In the 2022 Autumn Statement, the Government extended the retail, hospitality and leisure business rates relief scheme from 50% to 75% for 2023-24.

Extension of business investment tax reliefs

The Government’s Enterprise Investment Scheme and Venture Capital Trust provide tax reliefs to encourage investors to back businesses. Sunset clauses mean both schemes are due to end on 6 April 2025.

There have been several calls for the Government to extend the schemes beyond 2025 so business owners and the economy continue to benefit. 

Among the groups that have called for an extension is the House of Commons Treasury Committee. In its response to the Committee’s report, the Government said:

“HM Treasury agrees with the Committee that the EIS and VCT sunset clauses should be extended, and the Chancellor has stated his firm intention to extend the schemes beyond the current sunset clause on 6th April 2025. 

“HM Treasury recognises the need to provide certainty to founders and investors and will provide further details on the schemes beyond 2025 at a future fiscal event.”

It’s possible that the Chancellor will announce the extension in the 2023 Autumn Statement.

Reforms to Individual Savings Accounts

According to the Financial Times: “Chancellor Jeremy Hunt is planning the biggest shake-up to Individual Savings Accounts (ISA) in years to persuade more people to take advantage of the tax-free vehicles and use them to back London-listed companies.”

The newspaper said options being considered include an extra ISA allowance for investing in UK companies, and allowing cash savings and stock market investments to be held in a single ISA, rather than separately as currently is the case.

Pensions triple lock

The triple lock is a commitment by the government to increase State Pensions by whichever is the higher of average earnings growth, CPI inflation or 2.5%. 

The promise would mean that pensions could rise by 8.5% in 2024 if bonuses are included in average earnings, but there have been rumours that the Government may not keep the commitment due to high pay and inflation.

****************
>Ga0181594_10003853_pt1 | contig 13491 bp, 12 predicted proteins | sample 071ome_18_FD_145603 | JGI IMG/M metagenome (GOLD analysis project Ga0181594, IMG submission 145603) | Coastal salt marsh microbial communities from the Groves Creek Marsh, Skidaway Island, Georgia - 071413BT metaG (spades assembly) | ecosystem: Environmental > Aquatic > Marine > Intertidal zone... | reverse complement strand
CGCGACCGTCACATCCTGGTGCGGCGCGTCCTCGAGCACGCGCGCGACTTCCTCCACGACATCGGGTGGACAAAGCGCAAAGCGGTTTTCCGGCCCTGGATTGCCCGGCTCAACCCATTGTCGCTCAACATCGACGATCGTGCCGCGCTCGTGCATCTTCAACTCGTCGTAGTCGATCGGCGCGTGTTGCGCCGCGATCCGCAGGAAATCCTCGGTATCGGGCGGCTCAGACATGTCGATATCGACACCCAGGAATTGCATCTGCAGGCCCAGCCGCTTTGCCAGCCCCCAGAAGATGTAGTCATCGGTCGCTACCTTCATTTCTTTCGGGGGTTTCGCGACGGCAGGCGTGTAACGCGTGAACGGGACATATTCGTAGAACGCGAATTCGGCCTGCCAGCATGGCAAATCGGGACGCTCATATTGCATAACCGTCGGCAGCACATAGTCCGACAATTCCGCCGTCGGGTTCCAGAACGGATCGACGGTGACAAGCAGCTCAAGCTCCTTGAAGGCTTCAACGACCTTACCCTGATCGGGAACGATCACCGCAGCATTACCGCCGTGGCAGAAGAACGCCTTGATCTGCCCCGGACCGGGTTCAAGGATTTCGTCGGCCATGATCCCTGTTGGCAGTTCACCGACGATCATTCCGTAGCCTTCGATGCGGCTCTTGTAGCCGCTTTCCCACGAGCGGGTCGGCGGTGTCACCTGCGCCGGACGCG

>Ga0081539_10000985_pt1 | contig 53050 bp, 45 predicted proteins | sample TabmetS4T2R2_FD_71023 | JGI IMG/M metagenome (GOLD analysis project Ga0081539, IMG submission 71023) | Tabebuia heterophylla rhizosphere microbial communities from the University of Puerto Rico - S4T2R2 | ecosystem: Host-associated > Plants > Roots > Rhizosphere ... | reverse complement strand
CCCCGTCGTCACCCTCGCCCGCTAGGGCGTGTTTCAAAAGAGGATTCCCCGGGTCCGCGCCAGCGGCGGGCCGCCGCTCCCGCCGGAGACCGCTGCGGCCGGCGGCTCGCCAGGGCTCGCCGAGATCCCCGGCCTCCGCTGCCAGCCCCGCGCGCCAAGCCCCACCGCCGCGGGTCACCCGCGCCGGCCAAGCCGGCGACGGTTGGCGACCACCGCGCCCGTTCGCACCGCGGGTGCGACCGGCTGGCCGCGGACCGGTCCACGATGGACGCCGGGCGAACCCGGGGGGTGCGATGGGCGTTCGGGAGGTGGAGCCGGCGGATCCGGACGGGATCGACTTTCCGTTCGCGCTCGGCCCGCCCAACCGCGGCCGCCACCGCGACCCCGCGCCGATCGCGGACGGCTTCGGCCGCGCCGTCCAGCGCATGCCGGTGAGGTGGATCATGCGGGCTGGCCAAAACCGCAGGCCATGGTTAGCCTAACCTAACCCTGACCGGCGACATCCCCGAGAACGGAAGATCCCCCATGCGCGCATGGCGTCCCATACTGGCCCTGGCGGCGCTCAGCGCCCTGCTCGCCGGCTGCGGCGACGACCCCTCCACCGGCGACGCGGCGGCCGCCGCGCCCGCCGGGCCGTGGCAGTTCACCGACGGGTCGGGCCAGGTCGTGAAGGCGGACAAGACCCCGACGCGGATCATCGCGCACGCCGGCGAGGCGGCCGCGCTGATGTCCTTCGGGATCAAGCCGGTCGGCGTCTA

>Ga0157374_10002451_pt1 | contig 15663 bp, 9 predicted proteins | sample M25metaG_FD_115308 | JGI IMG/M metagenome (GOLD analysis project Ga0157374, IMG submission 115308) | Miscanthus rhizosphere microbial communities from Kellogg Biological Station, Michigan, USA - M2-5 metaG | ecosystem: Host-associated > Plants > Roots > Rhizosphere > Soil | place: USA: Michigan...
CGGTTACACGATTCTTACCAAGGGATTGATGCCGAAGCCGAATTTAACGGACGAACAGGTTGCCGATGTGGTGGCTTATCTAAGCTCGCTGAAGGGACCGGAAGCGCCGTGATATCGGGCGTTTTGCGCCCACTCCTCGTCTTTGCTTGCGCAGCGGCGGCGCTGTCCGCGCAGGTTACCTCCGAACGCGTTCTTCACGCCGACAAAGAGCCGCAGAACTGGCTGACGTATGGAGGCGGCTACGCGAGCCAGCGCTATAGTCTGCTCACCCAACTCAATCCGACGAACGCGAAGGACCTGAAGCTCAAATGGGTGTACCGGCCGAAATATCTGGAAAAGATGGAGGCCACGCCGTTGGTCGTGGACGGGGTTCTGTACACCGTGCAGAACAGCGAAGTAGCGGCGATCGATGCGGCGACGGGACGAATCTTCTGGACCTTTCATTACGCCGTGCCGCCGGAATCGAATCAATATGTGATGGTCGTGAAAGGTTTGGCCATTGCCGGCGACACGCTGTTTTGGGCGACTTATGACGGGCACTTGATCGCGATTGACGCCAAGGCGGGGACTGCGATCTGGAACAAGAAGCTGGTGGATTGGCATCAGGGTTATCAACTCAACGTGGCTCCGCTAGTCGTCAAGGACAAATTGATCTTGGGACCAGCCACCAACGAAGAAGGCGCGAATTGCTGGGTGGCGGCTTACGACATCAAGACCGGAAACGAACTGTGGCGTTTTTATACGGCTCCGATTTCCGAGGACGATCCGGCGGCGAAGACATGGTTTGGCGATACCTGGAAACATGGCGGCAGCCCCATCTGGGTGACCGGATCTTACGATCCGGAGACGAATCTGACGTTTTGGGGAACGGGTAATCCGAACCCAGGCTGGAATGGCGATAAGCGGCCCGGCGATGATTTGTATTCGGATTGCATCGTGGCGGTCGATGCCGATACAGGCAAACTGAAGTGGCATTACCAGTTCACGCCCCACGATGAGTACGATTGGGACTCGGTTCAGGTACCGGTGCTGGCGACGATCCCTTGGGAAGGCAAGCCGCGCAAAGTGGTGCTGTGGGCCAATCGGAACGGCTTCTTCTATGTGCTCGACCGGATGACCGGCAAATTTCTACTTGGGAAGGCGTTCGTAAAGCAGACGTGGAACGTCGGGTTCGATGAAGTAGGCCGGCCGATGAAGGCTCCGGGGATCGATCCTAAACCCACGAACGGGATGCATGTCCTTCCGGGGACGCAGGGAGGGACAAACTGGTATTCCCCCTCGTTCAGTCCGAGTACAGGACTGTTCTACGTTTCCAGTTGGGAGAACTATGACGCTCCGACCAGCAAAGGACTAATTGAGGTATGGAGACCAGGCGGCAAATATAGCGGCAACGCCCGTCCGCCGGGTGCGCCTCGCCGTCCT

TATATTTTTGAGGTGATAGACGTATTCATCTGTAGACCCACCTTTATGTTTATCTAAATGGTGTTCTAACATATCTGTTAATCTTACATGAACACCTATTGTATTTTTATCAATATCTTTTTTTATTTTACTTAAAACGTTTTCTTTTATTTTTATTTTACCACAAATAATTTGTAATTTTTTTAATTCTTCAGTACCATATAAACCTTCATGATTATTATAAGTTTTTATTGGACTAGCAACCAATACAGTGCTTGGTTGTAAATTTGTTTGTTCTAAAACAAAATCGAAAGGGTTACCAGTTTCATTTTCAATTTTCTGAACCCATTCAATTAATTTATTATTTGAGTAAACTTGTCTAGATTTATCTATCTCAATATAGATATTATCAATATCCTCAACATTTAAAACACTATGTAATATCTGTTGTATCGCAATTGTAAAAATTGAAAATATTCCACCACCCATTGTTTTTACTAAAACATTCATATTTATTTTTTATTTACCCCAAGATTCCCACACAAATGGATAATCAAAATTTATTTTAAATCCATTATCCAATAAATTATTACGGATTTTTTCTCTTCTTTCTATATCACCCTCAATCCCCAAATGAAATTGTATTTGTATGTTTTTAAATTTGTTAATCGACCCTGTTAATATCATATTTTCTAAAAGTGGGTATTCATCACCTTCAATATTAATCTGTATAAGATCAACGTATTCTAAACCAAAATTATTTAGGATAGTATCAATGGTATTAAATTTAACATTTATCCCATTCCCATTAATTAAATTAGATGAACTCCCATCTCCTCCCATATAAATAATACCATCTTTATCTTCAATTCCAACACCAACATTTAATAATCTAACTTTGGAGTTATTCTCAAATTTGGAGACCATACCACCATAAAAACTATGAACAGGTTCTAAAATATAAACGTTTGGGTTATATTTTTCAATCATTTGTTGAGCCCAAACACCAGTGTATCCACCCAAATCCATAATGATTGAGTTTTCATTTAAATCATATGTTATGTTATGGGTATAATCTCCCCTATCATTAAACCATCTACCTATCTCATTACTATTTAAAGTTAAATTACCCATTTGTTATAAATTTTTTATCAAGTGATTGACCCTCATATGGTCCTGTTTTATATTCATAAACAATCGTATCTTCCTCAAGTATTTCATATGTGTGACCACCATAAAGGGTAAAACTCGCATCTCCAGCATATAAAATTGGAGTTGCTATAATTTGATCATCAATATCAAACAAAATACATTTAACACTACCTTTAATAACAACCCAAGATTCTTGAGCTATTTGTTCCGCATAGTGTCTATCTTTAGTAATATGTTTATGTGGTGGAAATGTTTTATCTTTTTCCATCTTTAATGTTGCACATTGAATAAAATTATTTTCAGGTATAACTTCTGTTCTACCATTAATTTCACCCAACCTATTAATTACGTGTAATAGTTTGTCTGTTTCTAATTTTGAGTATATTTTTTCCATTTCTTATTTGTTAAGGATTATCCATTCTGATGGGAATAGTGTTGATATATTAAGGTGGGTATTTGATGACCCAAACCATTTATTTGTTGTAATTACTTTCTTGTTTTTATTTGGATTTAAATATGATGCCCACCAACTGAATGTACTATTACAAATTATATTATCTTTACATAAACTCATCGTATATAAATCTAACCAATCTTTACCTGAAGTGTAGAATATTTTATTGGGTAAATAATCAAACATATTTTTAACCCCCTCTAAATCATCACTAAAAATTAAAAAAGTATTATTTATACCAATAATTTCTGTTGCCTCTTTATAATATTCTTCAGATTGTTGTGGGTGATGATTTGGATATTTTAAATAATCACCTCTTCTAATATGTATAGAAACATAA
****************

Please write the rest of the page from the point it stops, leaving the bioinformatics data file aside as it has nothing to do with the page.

According to Sky News, a Downing Street spokesperson said the Government “remains committed” to the triple lock, but refused to say if the 8.5% average earnings figure would be applied next year. "All those decisions on uprating are taken on a later date, later this year,” the official said. “I can't pre-empt that work."

Speaking on BBC Radio 4’s World At One, Work and Pensions Secretary Mel Stride hinted that pensioners may not get the 8.5% rise.

He said: "There clearly is a difference if you take into account the non-consolidated elements of pay in recent times, but these are all decisions that I have to take with the Chancellor as part of a very clear process, a statutory process actually, that I go through in the autumn.

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Date published 24 Oct 2023 | Last updated 20 Mar 2024

Dan Martin

Dan is a freelance journalist and event host who writes content for TaxAssist Accountants. With 20 years of experience, he has interviewed hundreds of entrepreneurs from famous names like Sir Richard Branson and Deborah Meaden to the founders behind the newest start-ups. Dan was previously Head of Content at small business membership organisation Enterprise Nation.